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LOUISE FAIRSAVE: Lessons from mum


SHERRYLYN CLARKE, [email protected]

LOUISE FAIRSAVE: Lessons from mum

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My mother, in her quiet and self-effacing way, taught her children profound lessons in handling their personal finances. For sure, those were the days when it was common for fathers to be the sole or chief breadwinner of the household. As a result, fathers typically demanded and expected to drive all decisions and to command deference from the entire family. So, it was in my home: dad was king of his castle.
However, mum taught us all mainly by example and by her quiet advice and/or admonitions over time. Today, I present five potent money lessons which I learnt from mum:
1. Save: She taught us that no matter how little or how much money we had, we should always save a proportion. First, we must have a sum laid away for a rainy day. Then, by saving consistently, we were told that we would be able to afford and acquire better and/or more costly goods in the future, whilst always holding onto an emergency fund. Typically we were encouraged to save towards acquiring a lot of land in the first instance and hopefully to leverage a mortgage to buy/build a home of our own. For a simple example, during our childhood, we followed this mantra to improve our family gift-giving at Christmas time as the years advanced.
2. Live within your means: Mum encouraged us to ignore the Joneses completely and to design a life based on our means. We were pointed to let our dreams for our lives in the long term drive our ability to earn and to save; if we dreamed of a better life, then we should aim to earn more – commensurate with that lifestyle. Brand name or expensive gear was not as important as being clean and tidy in whatever we could afford. Incidentally, mum was also very strong against inordinate TV watching; she explained that the movie stars earned their income by the public watching them, whereas the watchers usually were wasting away their valuable time, not developing in any significant way. That wasted time was better spent earning or improving the capacity to earn by resting, studying or physical training.
3. Don’t look for handouts: this warning was specifically about expecting help from family or friends. Mum always pointed out that she looked to no one outside our immediate family to help her raise her children. She just planned her finances to suit the family income, never expecting help from others. So, at no time should we expect or ask family or friends to lend or give us financial support. If necessary, we were to seek official sources of loans, and furthermore we should always completely repay what was owed.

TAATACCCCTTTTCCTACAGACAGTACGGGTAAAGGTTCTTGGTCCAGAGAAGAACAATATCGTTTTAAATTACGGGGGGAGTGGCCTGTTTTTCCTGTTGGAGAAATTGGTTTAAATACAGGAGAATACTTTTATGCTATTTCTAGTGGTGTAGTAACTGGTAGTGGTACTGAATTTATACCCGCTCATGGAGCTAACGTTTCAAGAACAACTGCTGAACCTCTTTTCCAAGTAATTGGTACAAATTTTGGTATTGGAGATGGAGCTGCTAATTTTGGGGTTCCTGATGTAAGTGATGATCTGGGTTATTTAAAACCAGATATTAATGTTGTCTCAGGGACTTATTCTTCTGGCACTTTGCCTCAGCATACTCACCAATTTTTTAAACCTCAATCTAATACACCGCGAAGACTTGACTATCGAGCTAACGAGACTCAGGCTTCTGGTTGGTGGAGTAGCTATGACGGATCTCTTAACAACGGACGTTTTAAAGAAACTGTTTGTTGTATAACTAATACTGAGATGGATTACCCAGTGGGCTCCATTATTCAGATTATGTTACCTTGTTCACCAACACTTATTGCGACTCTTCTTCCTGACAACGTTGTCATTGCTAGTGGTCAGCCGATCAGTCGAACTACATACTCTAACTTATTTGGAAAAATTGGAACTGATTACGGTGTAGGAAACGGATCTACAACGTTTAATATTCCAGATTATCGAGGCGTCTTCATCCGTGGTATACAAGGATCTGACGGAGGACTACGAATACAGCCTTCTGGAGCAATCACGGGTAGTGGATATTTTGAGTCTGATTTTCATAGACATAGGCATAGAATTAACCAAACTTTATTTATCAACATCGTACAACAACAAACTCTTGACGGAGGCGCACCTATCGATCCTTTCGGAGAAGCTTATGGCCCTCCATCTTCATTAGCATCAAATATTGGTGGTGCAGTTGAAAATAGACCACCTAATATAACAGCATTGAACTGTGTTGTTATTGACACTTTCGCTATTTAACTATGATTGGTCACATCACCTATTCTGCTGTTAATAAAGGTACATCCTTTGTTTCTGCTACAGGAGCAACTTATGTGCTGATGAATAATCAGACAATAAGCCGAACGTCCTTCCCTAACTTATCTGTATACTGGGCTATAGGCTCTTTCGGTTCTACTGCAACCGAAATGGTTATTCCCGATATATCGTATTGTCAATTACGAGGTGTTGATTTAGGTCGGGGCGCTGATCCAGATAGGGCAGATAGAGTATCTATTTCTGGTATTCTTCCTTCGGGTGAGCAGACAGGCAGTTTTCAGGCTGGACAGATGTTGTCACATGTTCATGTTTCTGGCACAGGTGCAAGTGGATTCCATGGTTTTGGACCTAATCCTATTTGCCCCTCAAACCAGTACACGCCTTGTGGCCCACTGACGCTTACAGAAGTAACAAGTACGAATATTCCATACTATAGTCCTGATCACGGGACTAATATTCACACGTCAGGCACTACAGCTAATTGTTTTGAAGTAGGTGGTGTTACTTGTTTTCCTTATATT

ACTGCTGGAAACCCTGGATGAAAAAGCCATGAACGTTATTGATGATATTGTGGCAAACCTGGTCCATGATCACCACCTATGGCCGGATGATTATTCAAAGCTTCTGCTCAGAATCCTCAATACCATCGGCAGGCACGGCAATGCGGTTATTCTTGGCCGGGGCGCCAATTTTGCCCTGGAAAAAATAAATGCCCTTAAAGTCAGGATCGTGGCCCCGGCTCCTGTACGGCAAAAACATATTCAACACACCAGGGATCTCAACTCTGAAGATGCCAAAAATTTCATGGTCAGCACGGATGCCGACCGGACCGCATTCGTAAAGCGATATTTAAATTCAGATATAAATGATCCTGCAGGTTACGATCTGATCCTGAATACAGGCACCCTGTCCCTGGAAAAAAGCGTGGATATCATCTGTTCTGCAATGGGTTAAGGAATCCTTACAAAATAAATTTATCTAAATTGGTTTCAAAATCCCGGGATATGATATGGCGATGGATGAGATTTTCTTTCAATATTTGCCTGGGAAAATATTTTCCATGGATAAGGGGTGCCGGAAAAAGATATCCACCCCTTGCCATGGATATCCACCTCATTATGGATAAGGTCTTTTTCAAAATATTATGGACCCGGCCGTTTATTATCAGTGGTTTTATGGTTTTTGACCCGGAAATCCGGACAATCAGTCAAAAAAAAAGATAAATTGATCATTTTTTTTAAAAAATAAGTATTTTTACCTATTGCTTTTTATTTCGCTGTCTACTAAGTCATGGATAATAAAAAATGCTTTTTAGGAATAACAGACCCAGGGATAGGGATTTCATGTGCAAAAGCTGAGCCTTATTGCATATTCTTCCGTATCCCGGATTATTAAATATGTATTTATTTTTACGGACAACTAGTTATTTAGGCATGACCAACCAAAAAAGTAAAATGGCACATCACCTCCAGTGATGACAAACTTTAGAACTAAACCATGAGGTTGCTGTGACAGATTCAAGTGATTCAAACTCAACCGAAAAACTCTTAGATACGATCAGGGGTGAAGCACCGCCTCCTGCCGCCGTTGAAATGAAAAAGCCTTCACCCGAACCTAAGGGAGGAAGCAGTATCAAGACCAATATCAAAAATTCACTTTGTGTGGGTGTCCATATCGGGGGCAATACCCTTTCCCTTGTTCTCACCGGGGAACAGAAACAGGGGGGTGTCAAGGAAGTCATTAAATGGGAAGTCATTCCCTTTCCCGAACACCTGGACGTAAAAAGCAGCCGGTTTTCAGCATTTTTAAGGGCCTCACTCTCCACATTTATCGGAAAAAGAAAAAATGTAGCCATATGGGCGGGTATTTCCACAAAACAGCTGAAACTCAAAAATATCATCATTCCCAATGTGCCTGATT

4. Keep positive: She encouraged us not to complain about our financial circumstances; for her it was important to keep positive, no matter how difficult a situation was. This was a profound lesson in facing life’s challenges as they came, quietly and contentedly enduring even when it was difficult to cope. She was convinced that a strong faith favoured seeing an early appeasement of the problem or an outright positive result.
5. Give to the church/poor: Mum believed that giving to others was a ritual of happiness; by giving a part of our earnings or possessions, we were acknowledging our satisfaction with our lot in life. Our giving should be generous and even when the amount donated is a mite relatively to the cause, the important point is that we would have given generously and that that gift is in proportion to our ability to give.
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• Louise Fairsave is a personal financial management adviser, providing practical advice on money and estate matters. Her advice is general in nature; readers should seek advice about their specific circumstances.
This column is sponsored by the Barbados Workers’ Union Co-op Credit Union Ltd.

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